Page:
Q Bhutan – Travel Facts

Getting There
From Australia, fly to Bangkok, overnight and then take an early morning flight with Druk Air to Paro via Calcutta or Dacca. Other services operate from Delhi (via Kathmandu) and Bagdogra. Paro, the only international airport is in West Bhutan, about 1 hour’s drive from the capital Thimphu. During monsoons, unpredictable weather forces can delay flights and travellers are advised to include an extra day in their itinerary.

The road from Bagdogra (the nearest Indian airport) enters Bhutan at Phuentsholing, the border town. It is a 3-4 hour drive from Bagdogra which can be reached by plane from Calcutta and Delhi. From Darjeeling or Gangtok (Sikkim), it takes 7 hours to Phuentsholing and then approximately 6 hours from Phuentsholing to Thimphu or Paro. The Samdrup Jongkhar border in Eastern Bhutan is now open.

Valid passports and an entry visa are essential. Travellers to Bhutan are permitted only if arrangements are made by a registered tour company. Visas are issued by the Ministry of Foreign Affairs in Thimphu and must be obtained before departing for Bhutan. Druk Air tickets cannot be purchased without visa clearance. At your port of entry your visa will be stamped in your passport on payment of USD 40.You will also require two passport photos. Extension of visas, for up to 6 months, can be obtained in Thimphu at a cost of Nu. 510.

N.B. Visas cannot be obtained at Bhutanese embassies.

When to visit?
The best times to visit are from March to May and September to November, though of course visitors are allowed at any time. We have offered suggested itineraries based around the major festivals but can arrange itineraries to suit individuals at any time of the year.

What to wear?
Cotton Shirts, T- shirts, long shorts or light pants and light sweaters in Summer (June-Sep). Warm shirts and pants and a warm jacket are recommended for the rest of the year. Rain gear for the monsoons and comfortable shoes and a second pair of walking shoes if walking or trekking. A gortex jacket is good for all year round as the temperature can vary a lot during the day and evening. Formal clothes are not required and revealing clothing should never be worn.

Transport is via small , mainly Japanese minivans or 4 wheel drive vehicles, driven very carefully and courteously along the steep and winding National Highway. Bhutan has few roads, so many people in East Bhutan have rarely visited West Bhutan and vice versa. The only other vehicles are the fabulously decorated carrier trucks from India.

Thimphu Paro 65 2 hrs
Thimphu Phuntsholing 176 6 hrs
Phuntsholing Bagdogra (India) 170 4 hrs
Thimphu Wangdi Phodrang 70 3 hrs
Thimphu Punakha 77 3 hrs 15 mins
Punakha Wangdi Phodrang 13 45 mins
Wangdi Phodrang Trongsa 129 4 hrs 30 mins
Trongsa Bumthang 68 2 hrs 30 mins
Bumthang Mongar 198 7 hrs
Mongar Lhuntsi 76 3 hrs
Mongar Tashigang 90 4 hrs
Trashigang Chorten Kora 52 1 hr 30 mins
Trashiigang Samdrup Jongkhar 180 6 hrs
Samdrup Jongkhar Gauhati (India) 110 3 hrs
Samdrup Jongkhar Phuntsholing 380 9 hrs 30 mins

Tourist Accommodation
Accommodation varies widely, but is always clean and comfortable (once you get used to the hard beds). Outside of Thimpu all accommodation is lodge or chalet style guest houses, often well located and with lovely views. Accommodation is graded into category A, B & C and we use Category A wherever possible. Accommodation is at a premium especially during festival periods.

The local currency is the Ngultram, which has the same value as an Indian rupee and is exchanged at approximately 49 Ngultram to the US Dollar. US dollars can be exchanged at banks for Ngultrams. There is no black market.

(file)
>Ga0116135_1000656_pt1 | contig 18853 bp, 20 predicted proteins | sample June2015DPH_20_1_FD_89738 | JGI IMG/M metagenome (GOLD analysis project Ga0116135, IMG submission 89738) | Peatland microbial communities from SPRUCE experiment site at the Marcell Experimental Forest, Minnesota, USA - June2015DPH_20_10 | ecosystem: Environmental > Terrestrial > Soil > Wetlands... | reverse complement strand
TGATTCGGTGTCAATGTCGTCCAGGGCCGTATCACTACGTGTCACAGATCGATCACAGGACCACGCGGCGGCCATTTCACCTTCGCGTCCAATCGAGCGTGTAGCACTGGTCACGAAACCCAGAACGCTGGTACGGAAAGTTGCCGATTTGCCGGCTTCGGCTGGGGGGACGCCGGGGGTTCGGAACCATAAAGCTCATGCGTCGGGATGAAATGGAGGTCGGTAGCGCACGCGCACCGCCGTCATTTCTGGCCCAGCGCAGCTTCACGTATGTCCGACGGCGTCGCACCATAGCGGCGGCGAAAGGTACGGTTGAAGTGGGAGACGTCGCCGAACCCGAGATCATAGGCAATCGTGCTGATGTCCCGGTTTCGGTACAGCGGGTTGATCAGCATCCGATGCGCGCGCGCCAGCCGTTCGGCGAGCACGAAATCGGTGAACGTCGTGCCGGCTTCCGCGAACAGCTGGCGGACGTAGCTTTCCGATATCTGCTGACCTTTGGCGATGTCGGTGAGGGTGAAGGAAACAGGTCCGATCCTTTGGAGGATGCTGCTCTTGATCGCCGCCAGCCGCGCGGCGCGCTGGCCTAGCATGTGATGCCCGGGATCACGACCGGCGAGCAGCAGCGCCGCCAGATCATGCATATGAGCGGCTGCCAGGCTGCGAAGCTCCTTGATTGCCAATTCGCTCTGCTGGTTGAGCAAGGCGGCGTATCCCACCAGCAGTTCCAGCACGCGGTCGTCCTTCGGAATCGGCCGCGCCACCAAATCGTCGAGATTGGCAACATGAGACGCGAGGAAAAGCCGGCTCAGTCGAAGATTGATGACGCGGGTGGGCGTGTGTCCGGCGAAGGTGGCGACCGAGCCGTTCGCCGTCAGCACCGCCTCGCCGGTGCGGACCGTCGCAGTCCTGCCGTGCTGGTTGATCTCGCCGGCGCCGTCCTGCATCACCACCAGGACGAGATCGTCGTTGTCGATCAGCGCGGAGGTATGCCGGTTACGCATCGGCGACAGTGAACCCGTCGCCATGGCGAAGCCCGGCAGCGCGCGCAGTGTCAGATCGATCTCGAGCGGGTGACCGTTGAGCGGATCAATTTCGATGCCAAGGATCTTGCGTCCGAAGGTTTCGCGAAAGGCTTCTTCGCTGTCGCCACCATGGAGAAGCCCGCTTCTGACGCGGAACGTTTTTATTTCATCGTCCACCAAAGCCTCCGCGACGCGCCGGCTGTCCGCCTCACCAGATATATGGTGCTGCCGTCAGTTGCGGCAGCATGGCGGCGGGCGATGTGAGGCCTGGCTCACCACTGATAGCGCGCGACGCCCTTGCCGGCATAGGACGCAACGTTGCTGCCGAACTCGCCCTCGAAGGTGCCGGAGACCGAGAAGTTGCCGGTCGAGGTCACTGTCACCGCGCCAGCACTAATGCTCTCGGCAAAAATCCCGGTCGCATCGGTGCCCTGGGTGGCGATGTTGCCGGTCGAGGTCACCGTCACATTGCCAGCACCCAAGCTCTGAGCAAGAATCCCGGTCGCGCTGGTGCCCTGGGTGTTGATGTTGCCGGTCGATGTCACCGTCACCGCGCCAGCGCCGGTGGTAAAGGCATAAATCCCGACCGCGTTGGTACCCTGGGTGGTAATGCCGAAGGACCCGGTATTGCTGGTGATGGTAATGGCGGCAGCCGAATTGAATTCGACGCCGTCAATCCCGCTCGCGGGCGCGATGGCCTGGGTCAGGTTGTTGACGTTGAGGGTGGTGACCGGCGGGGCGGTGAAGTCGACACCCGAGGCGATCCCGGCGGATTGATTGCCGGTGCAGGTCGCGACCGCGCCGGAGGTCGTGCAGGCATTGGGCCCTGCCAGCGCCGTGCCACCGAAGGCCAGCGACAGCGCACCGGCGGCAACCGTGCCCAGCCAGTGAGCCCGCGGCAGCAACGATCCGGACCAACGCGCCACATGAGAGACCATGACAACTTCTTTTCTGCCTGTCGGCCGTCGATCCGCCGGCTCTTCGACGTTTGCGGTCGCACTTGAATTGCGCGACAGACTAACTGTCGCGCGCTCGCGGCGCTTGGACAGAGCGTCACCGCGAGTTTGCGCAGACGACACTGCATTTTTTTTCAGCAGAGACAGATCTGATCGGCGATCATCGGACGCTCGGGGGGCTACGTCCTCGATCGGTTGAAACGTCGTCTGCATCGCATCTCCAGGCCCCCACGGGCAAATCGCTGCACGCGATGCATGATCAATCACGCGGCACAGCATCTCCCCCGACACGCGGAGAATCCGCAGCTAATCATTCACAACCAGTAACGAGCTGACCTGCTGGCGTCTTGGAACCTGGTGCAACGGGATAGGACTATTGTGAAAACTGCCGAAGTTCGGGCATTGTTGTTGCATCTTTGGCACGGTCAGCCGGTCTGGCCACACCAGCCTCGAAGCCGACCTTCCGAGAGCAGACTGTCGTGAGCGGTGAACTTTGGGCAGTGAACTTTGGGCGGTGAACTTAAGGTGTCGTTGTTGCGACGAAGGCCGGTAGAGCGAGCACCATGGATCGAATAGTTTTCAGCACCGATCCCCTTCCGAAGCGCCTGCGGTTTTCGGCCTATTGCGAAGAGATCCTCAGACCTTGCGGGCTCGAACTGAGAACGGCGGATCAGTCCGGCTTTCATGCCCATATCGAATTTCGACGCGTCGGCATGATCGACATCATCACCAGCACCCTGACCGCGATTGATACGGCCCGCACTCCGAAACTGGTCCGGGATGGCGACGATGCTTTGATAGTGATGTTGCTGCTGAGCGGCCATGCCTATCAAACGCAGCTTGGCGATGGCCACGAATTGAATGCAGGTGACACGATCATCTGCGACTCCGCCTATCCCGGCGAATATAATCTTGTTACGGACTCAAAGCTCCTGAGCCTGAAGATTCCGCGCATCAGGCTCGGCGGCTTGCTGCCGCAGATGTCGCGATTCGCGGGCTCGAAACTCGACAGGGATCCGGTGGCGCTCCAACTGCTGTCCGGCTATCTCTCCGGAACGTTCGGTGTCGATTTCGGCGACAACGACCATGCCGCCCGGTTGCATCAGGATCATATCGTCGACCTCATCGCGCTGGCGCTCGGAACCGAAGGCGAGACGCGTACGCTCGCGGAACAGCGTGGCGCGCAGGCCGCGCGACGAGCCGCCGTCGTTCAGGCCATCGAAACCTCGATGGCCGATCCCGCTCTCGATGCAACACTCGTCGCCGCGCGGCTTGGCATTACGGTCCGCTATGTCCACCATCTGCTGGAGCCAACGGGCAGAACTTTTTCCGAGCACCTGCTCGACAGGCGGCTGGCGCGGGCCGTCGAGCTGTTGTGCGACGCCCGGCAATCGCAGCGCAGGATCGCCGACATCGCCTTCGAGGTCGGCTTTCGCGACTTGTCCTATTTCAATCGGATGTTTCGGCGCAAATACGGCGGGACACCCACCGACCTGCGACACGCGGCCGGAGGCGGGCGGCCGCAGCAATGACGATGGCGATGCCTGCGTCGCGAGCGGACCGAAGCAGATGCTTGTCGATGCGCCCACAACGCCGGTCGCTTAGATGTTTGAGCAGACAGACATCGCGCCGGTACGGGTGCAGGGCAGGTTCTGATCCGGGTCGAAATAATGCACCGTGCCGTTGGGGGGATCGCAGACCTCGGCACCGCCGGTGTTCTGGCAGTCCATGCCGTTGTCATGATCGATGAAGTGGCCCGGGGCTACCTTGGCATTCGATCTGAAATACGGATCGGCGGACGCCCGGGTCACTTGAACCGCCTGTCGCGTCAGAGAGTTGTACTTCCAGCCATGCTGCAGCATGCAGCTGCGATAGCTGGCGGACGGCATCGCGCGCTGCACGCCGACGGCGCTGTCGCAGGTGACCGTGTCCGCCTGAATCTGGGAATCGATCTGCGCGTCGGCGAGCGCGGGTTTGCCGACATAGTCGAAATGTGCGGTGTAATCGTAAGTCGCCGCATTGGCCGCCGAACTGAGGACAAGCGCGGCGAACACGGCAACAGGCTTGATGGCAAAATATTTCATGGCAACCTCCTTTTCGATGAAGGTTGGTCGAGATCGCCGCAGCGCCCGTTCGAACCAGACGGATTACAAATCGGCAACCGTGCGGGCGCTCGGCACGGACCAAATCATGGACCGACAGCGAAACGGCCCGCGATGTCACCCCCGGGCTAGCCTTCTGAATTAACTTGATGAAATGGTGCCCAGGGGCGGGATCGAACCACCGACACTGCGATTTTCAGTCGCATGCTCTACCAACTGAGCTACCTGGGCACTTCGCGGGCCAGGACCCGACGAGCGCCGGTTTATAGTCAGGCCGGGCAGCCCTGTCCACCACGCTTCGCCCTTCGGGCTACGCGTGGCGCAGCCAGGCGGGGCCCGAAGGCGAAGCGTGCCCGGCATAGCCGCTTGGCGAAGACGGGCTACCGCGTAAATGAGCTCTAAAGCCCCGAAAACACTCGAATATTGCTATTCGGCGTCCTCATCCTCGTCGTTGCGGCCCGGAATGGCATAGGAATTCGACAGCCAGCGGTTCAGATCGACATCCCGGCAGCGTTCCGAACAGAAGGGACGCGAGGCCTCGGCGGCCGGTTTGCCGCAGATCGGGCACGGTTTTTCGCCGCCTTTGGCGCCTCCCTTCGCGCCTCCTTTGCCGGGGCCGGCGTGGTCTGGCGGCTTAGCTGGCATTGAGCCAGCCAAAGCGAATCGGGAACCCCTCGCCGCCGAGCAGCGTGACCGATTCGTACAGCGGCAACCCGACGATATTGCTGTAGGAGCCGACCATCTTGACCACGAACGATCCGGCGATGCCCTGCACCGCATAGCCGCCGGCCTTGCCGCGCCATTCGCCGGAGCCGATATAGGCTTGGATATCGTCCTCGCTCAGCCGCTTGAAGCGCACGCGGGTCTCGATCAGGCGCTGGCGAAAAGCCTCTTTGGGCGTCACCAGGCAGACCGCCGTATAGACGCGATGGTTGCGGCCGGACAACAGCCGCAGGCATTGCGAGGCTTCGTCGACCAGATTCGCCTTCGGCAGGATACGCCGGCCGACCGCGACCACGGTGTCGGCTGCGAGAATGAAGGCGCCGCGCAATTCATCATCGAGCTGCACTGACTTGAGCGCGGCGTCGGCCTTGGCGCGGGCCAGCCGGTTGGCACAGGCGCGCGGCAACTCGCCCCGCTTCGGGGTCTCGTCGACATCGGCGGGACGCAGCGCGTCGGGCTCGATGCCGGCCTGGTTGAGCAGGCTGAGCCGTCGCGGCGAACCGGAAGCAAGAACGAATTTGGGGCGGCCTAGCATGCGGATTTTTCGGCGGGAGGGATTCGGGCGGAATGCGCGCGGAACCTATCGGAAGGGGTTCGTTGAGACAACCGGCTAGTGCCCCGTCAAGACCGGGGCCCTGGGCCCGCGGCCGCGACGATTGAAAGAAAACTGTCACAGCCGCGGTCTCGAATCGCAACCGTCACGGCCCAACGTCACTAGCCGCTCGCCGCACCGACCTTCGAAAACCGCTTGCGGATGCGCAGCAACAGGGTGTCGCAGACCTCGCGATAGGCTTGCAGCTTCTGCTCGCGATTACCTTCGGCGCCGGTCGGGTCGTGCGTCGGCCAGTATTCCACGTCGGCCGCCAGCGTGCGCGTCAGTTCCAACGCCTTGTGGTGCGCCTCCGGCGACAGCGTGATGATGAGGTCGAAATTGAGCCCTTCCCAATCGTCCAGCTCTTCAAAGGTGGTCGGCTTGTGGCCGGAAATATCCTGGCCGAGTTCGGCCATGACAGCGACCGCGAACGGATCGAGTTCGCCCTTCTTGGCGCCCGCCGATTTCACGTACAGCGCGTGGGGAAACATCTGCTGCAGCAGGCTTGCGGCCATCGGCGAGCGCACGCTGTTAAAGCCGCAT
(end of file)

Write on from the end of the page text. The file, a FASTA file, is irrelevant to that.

Credit Cards
Credit cards are rarely accepted anywhere (this may change in time) and there are no ATM facilities. Travellers cheques are accepted in most places, but cash is best.

Time Difference
Bhutan standard time is 6 hours ahead of GMT and 5 hours behind Australia

Export of antiques, plants or animal products are strictly prohibited. Cameras, video cameras, computers and personal electronic equipment must be declared on arrival and will be checked upon departure.

A 220 Volts, current operates. Electricity in Bhutan is reasonably reliable, but you are advised to bring a small surge protector for delicate electronic equipment. In many parts of Bhutan electricity is generated through hydro electricity, either from larger projects, such as Chukha dam, or mini hydro plants. At peak usage times the power can go off or the lights will be very dim.

Communication Facilities
Reliable telephone and fax services are available in all towns in Bhutan. International connections are excellent. Now internet and e-mail facilities are also available in most logdes and there are some internet cafes as well.

Carry plenty of films and batteries and rechargeable batteries for digital cameras. Photo shops in Bhutan do not sell equipment or accessories of any quality. There are no sophisticated photographic services. You are allowed to take video footage, but is it always best to check with your guide about what you may film.

The crime rate in Bhutan is very low; the country lives up to its nickname of the Land of Peaceful Dragon. Even so there are Police Stations in almost all regions.

Traditional handicrafts: intricate and beautiful textiles, jewellery, finely woven rice baskets, masks, Buddhist Thankas, religious paintings and woodcarving are available to purchase. These items are not cheap as they are not actually made for the tourist market and are original and authentic artworks. Some shops in Thimpu have imported goods from India for sale.


Bhutan Itineraries:
Autumn Festivals | Ultimate Bhutan | The Mystical East | Kingdom In The Sky | Touch The Dragon

Tour Booking Conditions

Major Sights | Trekking and Walking | Festival Dates